I’m in Edinburgh right now.
The last month of radio silence is mostly by accident, as I’ve been swamped with final exams and running around Scotland before I fly out, first to JFK in NYC and then to Logan Airport, in Boston. It feels surreal. I’ll jot down what’s happened since I last left this blog to its own devices.
First, there was a ball right after classes ended for our hall. It was 1920s themed and held at the gorgeous old hotel on the golf course. Here, I attended my first Ceilidh (pronounced kay-lee), a type of traditional Scottish dance party, so to speak. Most of it was switching partners, kicking your legs, and getting spun around, but it was definitely a thrill. I think my favorite dance was was The Gay Gordons. If you have a chance to look it up, I would recommend it. The Youtube videos of professionals dancing is amazing and quite dizzying to watch. It was an amazing part of Scottish culture that I hadn’t been introduced to yet, but so many Scottish folk had recommended them to me. Culturally, Ceilidhs were held as social gatherings and progressed into the wonderful dance shindigs they have become. There were many students who already knew what they were doing and had favorite moves and dances. It was beautiful to watch and be a part of.
Next, I went to another theatre production, this time a musical based on a film written by an American student abroad. The film in question by The Room, by Tommy Wisseau. If anyone hasn’t seen it, I’m not entirely sure if you should. It’s about an hour and a half of… well, terrible acting, horrible cinematography, and a really creepy older man playing an 18 year old. Needless to say, it’s garnered a cult following, and not because it’s good. A friend of mine was in love with it before any of us found out about the musical someone had adapted it into, and so we all watched the film and then watched the musical. Honestly, it was a well-done musical, given what its source material was. It was also interesting to interact with another American student abroad, as I had mostly been trying to immerse myself with the locals. But the reconnection felt good. I sometimes wonder if I spent too much time avoiding other Americans, hoping to get as much of an abroad experience as possible. Looking back, I don’t think there’s anything wrong with connecting with people from where you call home. As it is, I met three other people from Massachusetts on the last day the halls were open and was surprised that they had been lingering right there, under my nose this whole time. It’s amazing what you can miss when chasing the ‘authentic‘ abroad experience.
And yes, authentic is in scare-quotes. Before I left Whitman for the summer, I went to several meetings to speak with students who went abroad in general and those who went to St. Andrews specifically, and it was mentioned at least a dozen times, this ‘authentic‘ abroad experience. I leave America in 10 hours and I’m still trying to understand what that really means. Has my experience been authentic? I’ve done cultural dance, eaten cultural food, befriended the locals, and almost pet a sheep. Has this made my experience here in Scotland authentic? I’ve taken classes in old, historic buildings, wandered the streets and museums of Edinburgh, the country’s capital, and foraged for berries out in the woods. Is my experience authentic yet?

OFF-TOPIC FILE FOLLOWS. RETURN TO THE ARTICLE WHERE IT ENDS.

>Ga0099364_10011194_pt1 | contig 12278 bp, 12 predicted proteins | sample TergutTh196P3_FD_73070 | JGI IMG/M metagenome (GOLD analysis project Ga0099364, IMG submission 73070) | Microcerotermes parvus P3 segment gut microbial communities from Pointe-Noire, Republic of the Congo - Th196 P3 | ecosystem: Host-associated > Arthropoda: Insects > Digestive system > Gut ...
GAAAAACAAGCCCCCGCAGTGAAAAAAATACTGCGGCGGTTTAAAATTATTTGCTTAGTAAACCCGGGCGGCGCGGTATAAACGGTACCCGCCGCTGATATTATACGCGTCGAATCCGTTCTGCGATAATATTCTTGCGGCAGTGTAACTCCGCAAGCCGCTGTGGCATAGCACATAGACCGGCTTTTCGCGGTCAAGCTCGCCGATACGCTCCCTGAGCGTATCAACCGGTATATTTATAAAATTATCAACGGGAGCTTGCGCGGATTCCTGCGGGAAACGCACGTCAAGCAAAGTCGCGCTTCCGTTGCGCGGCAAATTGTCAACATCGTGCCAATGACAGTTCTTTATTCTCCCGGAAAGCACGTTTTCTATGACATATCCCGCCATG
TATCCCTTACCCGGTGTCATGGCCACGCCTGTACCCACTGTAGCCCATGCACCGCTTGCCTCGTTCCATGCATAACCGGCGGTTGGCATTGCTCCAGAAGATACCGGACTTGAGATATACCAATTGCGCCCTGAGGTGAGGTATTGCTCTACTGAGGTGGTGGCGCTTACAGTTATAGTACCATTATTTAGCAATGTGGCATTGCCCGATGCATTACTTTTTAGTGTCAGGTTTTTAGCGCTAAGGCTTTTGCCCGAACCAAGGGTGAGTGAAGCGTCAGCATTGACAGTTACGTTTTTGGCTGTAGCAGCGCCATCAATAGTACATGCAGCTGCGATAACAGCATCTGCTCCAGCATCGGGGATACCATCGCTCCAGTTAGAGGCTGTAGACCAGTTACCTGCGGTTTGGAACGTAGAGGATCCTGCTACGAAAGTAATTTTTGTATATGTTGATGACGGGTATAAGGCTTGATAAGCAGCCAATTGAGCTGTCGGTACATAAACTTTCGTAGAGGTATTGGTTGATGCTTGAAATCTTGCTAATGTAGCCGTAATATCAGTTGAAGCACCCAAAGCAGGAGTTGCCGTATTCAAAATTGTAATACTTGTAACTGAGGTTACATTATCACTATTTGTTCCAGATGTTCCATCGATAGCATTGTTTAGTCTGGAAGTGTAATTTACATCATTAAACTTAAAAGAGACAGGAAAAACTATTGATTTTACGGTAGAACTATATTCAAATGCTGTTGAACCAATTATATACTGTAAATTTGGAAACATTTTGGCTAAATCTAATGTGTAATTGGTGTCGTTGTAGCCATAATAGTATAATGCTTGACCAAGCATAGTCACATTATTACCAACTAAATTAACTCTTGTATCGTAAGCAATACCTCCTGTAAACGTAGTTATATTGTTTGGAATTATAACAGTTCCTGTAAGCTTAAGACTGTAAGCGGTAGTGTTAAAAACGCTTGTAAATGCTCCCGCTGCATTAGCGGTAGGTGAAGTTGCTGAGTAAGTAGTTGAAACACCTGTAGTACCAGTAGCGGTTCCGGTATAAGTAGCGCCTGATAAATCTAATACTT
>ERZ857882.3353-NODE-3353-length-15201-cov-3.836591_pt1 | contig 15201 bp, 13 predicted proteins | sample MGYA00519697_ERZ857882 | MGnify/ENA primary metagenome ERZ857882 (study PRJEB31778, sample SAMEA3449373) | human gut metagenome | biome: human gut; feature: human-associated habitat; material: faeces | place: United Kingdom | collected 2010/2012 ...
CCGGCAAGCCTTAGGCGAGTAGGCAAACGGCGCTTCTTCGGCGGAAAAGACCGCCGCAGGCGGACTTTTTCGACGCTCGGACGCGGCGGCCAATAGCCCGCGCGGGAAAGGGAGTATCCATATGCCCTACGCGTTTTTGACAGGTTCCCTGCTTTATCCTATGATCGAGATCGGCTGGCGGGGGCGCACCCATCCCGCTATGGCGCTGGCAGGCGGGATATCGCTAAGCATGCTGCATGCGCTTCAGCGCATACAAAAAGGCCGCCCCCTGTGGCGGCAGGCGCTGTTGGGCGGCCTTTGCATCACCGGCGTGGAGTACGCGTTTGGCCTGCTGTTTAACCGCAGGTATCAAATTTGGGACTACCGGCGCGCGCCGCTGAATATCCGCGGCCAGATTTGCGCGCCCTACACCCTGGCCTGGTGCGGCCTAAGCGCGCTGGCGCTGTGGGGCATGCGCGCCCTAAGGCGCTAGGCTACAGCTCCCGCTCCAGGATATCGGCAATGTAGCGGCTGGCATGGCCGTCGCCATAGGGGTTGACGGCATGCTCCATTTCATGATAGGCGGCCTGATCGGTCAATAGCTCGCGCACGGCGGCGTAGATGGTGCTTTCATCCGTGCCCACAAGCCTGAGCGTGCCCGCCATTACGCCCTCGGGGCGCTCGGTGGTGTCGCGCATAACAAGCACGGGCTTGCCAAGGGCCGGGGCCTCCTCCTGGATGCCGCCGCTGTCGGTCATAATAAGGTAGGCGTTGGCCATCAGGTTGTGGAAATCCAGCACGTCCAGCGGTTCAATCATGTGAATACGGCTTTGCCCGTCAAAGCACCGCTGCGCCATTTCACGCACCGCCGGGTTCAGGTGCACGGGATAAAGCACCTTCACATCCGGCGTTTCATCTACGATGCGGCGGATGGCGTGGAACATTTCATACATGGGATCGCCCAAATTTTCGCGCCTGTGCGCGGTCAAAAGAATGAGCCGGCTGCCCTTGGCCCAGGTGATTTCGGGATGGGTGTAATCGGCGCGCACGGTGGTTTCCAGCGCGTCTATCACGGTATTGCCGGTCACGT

There’s a kind of obsession when students go abroad to make things authentic and I think to me, personally, it’s just a way of justifying why we went, telling ourselves and everyone else all of the reasons it was worth it to spend almost four months away from friends, family, and the university we first chose almost three years ago. Well I’ve experienced all there is to experience in this one country, we say. I explored a new side of me, I traveled the world, I got the change in scenery that I wanted, I got out of the Whitman bubble. Yippee.
Obviously, it’s all subjective. What one person sees as authentic, someone else will roll their eyes at and say was typical and touristy or not adventurous enough and boring. I speak two other languages but decided to go somewhere that spoke English. How is that authentic? I study psychology and German at Whitman, and I studied psychology and German at St. Andrews, the only ‘intriguing’ class added on being another language. How is that authentic? I did what I did my first year at Whitman: made a close, small group of friends, and slowly meandered around our surroundings with them. How. Is that. Authentic?
I don’t think it has to be.
I made some wonderful friends and long-lasting memories. I learned Russian. I went to the Edinburgh German market and spoke German with someone selling bratwurst. I went to a museum with dinosaur bones. I got several tattoos. Buses broke down, awkward British-American thanksgiving was had. There was terrible table-tennis and pool, and long nights were spent watching horrifically acted and boring Neil Breen films. Amazon UK decided to cancel my Secret Santa gift for no good reason. Several people had the flu, someone else got mono. I fell into a small ravine several times and got stung by nettles. A seagull stole my butter. Friends got together. Some left campus too early and were sorely missed; others (me) left far too late.
I smiled and I cried and I am so happy that I came here. I am so happy and I feel so lucky to have had this opportunity. It was enough for me, experiencing what I did with who I was with, even if it wasn’t up to par with what others would label ‘authentic‘.
This is my authenticity. This is my semester abroad.
And I loved every moment of it.